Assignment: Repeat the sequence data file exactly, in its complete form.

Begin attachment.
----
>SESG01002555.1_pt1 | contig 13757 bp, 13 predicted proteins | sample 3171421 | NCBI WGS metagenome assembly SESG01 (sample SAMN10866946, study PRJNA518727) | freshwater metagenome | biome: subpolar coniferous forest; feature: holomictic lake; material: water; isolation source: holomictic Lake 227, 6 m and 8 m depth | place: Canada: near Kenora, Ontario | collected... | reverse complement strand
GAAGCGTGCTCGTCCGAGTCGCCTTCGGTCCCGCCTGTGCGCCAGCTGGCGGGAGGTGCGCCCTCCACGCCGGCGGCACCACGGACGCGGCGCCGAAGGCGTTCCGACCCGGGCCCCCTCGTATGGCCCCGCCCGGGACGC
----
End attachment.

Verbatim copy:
>SESG01002555.1_pt1 | contig 13757 bp, 13 predicted proteins | sample 3171421 | NCBI WGS metagenome assembly SESG01 (sample SAMN10866946, study PRJNA518727) | freshwater metagenome | biome: subpolar coniferous forest; feature: holomictic lake; material: water; isolation source: holomictic Lake 227, 6 m and 8 m depth | place: Canada: near Kenora, Ontario | collected... | reverse complement strand
GAAGCGTGCTCGTCCGAGTCGCCTTCGGTCCCGCCTGTGCGCCAGCTGGCGGGAGGTGCGCCCTCCACGCCGGCGGCACCACGGACGCGGCGCCGAAGGCGTTCCGACCCGGGCCCCCTCGTATGGCCCCGCCCGGGACGC